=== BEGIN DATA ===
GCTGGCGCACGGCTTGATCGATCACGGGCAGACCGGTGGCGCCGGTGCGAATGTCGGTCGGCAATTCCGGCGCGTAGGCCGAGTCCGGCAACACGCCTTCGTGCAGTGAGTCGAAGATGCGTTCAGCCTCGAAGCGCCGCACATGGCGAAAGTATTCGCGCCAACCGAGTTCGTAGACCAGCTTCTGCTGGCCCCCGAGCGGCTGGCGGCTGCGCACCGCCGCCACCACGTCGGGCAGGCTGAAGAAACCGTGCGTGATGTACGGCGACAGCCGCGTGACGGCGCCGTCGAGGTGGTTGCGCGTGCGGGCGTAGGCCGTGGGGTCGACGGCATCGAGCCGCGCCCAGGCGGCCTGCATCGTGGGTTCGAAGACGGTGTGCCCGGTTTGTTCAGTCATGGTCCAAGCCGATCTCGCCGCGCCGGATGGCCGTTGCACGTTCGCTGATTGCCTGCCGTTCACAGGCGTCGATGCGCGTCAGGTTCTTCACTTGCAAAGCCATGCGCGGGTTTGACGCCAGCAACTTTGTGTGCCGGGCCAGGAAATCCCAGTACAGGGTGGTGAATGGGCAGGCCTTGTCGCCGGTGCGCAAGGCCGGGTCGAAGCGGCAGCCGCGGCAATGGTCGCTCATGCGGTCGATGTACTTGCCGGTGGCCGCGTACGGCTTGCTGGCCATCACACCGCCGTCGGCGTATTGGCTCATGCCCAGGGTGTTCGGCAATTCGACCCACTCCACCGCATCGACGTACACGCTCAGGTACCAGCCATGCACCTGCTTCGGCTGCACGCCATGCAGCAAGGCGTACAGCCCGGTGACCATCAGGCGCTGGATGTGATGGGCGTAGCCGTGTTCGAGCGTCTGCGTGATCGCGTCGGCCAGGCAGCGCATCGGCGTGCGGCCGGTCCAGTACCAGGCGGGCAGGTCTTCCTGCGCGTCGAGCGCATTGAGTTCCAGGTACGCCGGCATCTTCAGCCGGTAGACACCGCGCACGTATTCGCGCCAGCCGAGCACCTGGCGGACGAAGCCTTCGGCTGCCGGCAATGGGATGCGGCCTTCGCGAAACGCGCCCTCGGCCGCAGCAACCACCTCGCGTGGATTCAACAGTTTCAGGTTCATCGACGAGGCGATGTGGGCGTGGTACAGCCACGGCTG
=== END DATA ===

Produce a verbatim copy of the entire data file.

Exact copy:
GCTGGCGCACGGCTTGATCGATCACGGGCAGACCGGTGGCGCCGGTGCGAATGTCGGTCGGCAATTCCGGCGCGTAGGCCGAGTCCGGCAACACGCCTTCGTGCAGTGAGTCGAAGATGCGTTCAGCCTCGAAGCGCCGCACATGGCGAAAGTATTCGCGCCAACCGAGTTCGTAGACCAGCTTCTGCTGGCCCCCGAGCGGCTGGCGGCTGCGCACCGCCGCCACCACGTCGGGCAGGCTGAAGAAACCGTGCGTGATGTACGGCGACAGCCGCGTGACGGCGCCGTCGAGGTGGTTGCGCGTGCGGGCGTAGGCCGTGGGGTCGACGGCATCGAGCCGCGCCCAGGCGGCCTGCATCGTGGGTTCGAAGACGGTGTGCCCGGTTTGTTCAGTCATGGTCCAAGCCGATCTCGCCGCGCCGGATGGCCGTTGCACGTTCGCTGATTGCCTGCCGTTCACAGGCGTCGATGCGCGTCAGGTTCTTCACTTGCAAAGCCATGCGCGGGTTTGACGCCAGCAACTTTGTGTGCCGGGCCAGGAAATCCCAGTACAGGGTGGTGAATGGGCAGGCCTTGTCGCCGGTGCGCAAGGCCGGGTCGAAGCGGCAGCCGCGGCAATGGTCGCTCATGCGGTCGATGTACTTGCCGGTGGCCGCGTACGGCTTGCTGGCCATCACACCGCCGTCGGCGTATTGGCTCATGCCCAGGGTGTTCGGCAATTCGACCCACTCCACCGCATCGACGTACACGCTCAGGTACCAGCCATGCACCTGCTTCGGCTGCACGCCATGCAGCAAGGCGTACAGCCCGGTGACCATCAGGCGCTGGATGTGATGGGCGTAGCCGTGTTCGAGCGTCTGCGTGATCGCGTCGGCCAGGCAGCGCATCGGCGTGCGGCCGGTCCAGTACCAGGCGGGCAGGTCTTCCTGCGCGTCGAGCGCATTGAGTTCCAGGTACGCCGGCATCTTCAGCCGGTAGACACCGCGCACGTATTCGCGCCAGCCGAGCACCTGGCGGACGAAGCCTTCGGCTGCCGGCAATGGGATGCGGCCTTCGCGAAACGCGCCCTCGGCCGCAGCAACCACCTCGCGTGGATTCAACAGTTTCAGGTTCATCGACGAGGCGATGTGGGCGTGGTACAGCCACGGCTG